Since 1st July 2011, a piece of law came into effect which recent statistics have suggested many business owners remain worryingly unaware of. That legislation is the Bribery Act 2010, which individuals and businesses across the UK and elsewhere could potentially be greatly affected by. It is widely accepted that the best corporate governance covers the prevention of bribery, and London Registrars (http://www.london-registrars.co.uk) is able to assist organisations in this aim.
A company secretary from London Registrars can advise clients on the policies and procedures that they need to have in place to minimise the risk of bribery, as well as the potentially serious consequences of failing to take the Act seriously. These could include being investigated by the Serious Fraud Office (SFO), distracting management from the core business.
Investigations could then be initiated by other regulators for the likes of poor corporate governance and internal control failures, potentially leaving the firm with an obligation to report wrongful payments in company accounts. All in all, bribery has well-documented negative effects on business, distorting free markets and causing significant damage to the reputation of many organisations. On a wider scale, it can endanger the economic progress of many countries. With these problems in mind, it is simply best practice for a company to conduct an audit of bribery risks.
It is the aim of the Bribery Act to provide a new legal framework by which bribery can be meaningfully addressed. It has been passed in recognition of the major problems that bribery can cause across the world. To this end, it abolishes the offences of bribery at common law and the statutory offences in the Public Bodies Corrupt Practices Act 1889 and the Prevention of Corruption Act 1906, instead compelling organisations to take various new measures to combat the risk of bribery. These include the preparation of formal anti-bribery policies – not something previously done by most employers.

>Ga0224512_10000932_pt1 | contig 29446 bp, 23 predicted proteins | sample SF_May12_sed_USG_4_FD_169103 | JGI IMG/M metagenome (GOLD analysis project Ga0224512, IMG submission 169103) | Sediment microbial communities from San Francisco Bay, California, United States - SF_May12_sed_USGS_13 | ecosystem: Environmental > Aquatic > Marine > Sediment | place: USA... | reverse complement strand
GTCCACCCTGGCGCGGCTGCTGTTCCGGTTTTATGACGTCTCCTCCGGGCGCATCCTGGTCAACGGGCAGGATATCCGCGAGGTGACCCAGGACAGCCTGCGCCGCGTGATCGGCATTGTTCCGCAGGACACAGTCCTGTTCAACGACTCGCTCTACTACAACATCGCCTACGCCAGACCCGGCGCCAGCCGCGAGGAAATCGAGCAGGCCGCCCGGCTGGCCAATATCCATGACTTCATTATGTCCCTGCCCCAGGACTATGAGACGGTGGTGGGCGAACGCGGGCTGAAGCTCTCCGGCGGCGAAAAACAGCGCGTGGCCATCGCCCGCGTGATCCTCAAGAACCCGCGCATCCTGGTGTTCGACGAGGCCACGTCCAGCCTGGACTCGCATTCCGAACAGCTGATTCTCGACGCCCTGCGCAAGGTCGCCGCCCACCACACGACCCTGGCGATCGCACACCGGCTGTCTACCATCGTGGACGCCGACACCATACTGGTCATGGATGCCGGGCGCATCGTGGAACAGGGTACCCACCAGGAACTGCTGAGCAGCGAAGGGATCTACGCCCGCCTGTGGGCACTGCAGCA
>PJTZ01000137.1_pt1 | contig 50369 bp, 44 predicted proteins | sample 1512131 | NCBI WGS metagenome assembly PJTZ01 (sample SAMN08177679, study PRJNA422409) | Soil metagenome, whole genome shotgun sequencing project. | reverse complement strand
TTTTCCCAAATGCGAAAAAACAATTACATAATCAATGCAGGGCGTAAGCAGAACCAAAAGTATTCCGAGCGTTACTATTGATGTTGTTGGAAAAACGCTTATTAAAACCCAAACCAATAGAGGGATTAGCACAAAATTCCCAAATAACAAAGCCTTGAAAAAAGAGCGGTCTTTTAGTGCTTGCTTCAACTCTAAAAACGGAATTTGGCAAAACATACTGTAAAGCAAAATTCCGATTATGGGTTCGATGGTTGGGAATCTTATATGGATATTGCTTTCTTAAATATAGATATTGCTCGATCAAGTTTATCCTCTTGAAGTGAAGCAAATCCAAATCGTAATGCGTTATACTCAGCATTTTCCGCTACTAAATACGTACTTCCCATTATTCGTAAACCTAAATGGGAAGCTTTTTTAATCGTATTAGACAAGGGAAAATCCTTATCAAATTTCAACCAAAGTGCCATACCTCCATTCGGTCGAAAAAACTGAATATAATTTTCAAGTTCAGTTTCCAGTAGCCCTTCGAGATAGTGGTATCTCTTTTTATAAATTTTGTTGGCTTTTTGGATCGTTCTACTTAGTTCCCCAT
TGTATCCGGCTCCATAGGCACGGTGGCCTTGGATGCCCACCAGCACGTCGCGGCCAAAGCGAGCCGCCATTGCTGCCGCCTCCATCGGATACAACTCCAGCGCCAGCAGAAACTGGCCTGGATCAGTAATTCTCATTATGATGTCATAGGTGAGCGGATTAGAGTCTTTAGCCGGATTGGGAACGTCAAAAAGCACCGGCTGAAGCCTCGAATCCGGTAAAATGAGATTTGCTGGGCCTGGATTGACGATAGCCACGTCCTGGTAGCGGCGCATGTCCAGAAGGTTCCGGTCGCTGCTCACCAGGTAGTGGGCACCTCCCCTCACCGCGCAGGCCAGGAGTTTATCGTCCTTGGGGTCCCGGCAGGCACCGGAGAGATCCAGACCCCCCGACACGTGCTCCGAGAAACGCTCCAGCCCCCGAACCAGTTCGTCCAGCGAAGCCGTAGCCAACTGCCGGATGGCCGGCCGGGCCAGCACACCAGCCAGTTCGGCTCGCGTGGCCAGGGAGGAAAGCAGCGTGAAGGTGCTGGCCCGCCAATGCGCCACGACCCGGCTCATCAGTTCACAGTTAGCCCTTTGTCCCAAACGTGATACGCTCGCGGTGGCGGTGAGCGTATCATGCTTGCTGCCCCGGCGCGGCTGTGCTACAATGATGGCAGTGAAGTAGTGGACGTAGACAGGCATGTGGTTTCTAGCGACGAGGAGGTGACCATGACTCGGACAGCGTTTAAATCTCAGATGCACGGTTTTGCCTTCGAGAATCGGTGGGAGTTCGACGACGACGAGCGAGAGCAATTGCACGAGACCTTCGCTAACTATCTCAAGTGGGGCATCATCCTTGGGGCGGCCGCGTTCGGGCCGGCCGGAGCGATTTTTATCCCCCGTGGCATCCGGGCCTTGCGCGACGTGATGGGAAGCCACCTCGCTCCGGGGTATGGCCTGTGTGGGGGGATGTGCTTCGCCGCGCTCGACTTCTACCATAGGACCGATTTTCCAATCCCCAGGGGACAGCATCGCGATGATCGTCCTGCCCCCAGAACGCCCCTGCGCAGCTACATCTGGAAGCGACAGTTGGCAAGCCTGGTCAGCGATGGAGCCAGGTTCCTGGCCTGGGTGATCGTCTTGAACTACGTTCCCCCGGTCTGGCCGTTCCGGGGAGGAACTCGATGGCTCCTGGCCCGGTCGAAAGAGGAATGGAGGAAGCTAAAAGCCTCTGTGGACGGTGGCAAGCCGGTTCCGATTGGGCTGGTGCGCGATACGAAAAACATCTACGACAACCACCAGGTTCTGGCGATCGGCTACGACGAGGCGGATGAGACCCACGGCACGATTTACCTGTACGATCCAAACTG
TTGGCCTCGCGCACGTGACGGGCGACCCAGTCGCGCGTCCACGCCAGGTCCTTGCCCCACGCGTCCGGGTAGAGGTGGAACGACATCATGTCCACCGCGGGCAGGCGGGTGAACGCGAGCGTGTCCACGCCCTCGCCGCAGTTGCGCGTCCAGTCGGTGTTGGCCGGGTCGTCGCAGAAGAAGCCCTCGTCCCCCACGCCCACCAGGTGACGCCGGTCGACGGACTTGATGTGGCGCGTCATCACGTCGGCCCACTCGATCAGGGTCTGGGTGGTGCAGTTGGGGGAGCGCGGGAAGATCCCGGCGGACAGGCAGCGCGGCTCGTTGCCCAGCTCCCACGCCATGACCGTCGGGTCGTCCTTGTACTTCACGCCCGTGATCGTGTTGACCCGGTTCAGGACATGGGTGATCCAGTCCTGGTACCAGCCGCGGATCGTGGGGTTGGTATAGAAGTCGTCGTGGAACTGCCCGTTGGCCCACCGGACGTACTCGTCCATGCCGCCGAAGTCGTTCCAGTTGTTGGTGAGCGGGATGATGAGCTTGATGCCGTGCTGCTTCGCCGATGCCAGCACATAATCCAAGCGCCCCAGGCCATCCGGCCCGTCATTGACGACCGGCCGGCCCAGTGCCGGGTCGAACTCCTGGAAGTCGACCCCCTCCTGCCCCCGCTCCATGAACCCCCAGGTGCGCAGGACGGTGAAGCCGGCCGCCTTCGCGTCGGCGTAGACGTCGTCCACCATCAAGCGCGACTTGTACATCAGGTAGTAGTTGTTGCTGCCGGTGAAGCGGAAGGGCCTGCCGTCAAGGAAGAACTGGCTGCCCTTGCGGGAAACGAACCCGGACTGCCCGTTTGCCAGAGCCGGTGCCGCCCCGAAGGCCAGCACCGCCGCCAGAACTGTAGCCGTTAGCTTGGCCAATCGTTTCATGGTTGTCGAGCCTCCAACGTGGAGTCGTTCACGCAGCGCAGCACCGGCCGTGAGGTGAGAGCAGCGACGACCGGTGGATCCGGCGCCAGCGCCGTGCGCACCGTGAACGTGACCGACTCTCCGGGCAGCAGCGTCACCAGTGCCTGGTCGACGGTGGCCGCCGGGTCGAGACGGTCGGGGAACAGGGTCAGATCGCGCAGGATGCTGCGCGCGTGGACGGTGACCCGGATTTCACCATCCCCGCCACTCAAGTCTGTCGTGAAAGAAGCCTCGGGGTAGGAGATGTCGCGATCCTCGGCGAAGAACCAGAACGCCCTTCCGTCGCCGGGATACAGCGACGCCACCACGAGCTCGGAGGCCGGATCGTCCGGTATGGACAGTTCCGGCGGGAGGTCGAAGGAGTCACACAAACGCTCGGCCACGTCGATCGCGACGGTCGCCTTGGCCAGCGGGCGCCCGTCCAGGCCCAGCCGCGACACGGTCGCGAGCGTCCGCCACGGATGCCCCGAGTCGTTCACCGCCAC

A good anti-bribery policy in accordance with the Bribe and Bribery Act should make clear the company’s “zero tolerance” attitude to bribery, making it clear that employees that breach the policy will face disciplinary action. Businesses should also establish the likely risks of corruption arising by undertaking a thorough corruption risk assessment. Such a policy will need to be paired with effective whistleblowing policies and procedures, so that wrongdoing like bribery can be safely and confidentially reported by workers and employees without the fear of reprisals.
Other anti-bribery advice that can be provided by London Registrars (http://www.london-registrars.co.uk) as part of its highly rated company secretarial services covers such aspects as employment contracts, expenses, gifts and hospitality and even training and recruitment, as is necessary to embed the most effective measures against bribery right across an organisation.